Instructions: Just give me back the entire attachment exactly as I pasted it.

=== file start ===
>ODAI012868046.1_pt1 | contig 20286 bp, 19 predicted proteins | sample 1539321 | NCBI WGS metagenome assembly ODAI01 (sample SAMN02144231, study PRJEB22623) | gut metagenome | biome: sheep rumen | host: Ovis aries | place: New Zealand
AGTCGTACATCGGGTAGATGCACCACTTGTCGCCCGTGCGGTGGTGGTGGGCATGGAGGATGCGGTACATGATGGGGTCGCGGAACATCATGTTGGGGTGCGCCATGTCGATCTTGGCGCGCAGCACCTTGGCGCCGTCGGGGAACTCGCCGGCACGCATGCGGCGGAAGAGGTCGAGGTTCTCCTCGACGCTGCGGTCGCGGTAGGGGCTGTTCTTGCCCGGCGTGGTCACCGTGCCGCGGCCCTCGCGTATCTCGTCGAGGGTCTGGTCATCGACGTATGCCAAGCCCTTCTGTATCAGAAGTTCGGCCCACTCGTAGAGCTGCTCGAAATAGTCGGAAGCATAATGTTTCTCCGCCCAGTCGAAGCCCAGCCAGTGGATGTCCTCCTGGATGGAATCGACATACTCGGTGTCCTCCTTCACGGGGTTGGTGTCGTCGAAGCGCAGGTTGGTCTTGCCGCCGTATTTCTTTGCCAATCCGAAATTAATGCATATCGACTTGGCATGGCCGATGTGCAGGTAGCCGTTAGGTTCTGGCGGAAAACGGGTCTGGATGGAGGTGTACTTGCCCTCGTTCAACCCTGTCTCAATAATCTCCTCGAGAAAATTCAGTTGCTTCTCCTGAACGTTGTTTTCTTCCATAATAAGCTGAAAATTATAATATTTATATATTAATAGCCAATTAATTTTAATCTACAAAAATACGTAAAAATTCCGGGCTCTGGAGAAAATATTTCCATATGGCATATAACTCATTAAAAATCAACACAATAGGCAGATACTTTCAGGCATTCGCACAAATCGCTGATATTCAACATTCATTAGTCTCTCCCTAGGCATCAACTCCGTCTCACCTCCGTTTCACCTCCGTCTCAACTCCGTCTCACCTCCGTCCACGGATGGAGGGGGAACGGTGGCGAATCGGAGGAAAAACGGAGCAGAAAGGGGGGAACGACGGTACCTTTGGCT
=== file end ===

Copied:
>ODAI012868046.1_pt1 | contig 20286 bp, 19 predicted proteins | sample 1539321 | NCBI WGS metagenome assembly ODAI01 (sample SAMN02144231, study PRJEB22623) | gut metagenome | biome: sheep rumen | host: Ovis aries | place: New Zealand
AGTCGTACATCGGGTAGATGCACCACTTGTCGCCCGTGCGGTGGTGGTGGGCATGGAGGATGCGGTACATGATGGGGTCGCGGAACATCATGTTGGGGTGCGCCATGTCGATCTTGGCGCGCAGCACCTTGGCGCCGTCGGGGAACTCGCCGGCACGCATGCGGCGGAAGAGGTCGAGGTTCTCCTCGACGCTGCGGTCGCGGTAGGGGCTGTTCTTGCCCGGCGTGGTCACCGTGCCGCGGCCCTCGCGTATCTCGTCGAGGGTCTGGTCATCGACGTATGCCAAGCCCTTCTGTATCAGAAGTTCGGCCCACTCGTAGAGCTGCTCGAAATAGTCGGAAGCATAATGTTTCTCCGCCCAGTCGAAGCCCAGCCAGTGGATGTCCTCCTGGATGGAATCGACATACTCGGTGTCCTCCTTCACGGGGTTGGTGTCGTCGAAGCGCAGGTTGGTCTTGCCGCCGTATTTCTTTGCCAATCCGAAATTAATGCATATCGACTTGGCATGGCCGATGTGCAGGTAGCCGTTAGGTTCTGGCGGAAAACGGGTCTGGATGGAGGTGTACTTGCCCTCGTTCAACCCTGTCTCAATAATCTCCTCGAGAAAATTCAGTTGCTTCTCCTGAACGTTGTTTTCTTCCATAATAAGCTGAAAATTATAATATTTATATATTAATAGCCAATTAATTTTAATCTACAAAAATACGTAAAAATTCCGGGCTCTGGAGAAAATATTTCCATATGGCATATAACTCATTAAAAATCAACACAATAGGCAGATACTTTCAGGCATTCGCACAAATCGCTGATATTCAACATTCATTAGTCTCTCCCTAGGCATCAACTCCGTCTCACCTCCGTTTCACCTCCGTCTCAACTCCGTCTCACCTCCGTCCACGGATGGAGGGGGAACGGTGGCGAATCGGAGGAAAAACGGAGCAGAAAGGGGGGAACGACGGTACCTTTGGCT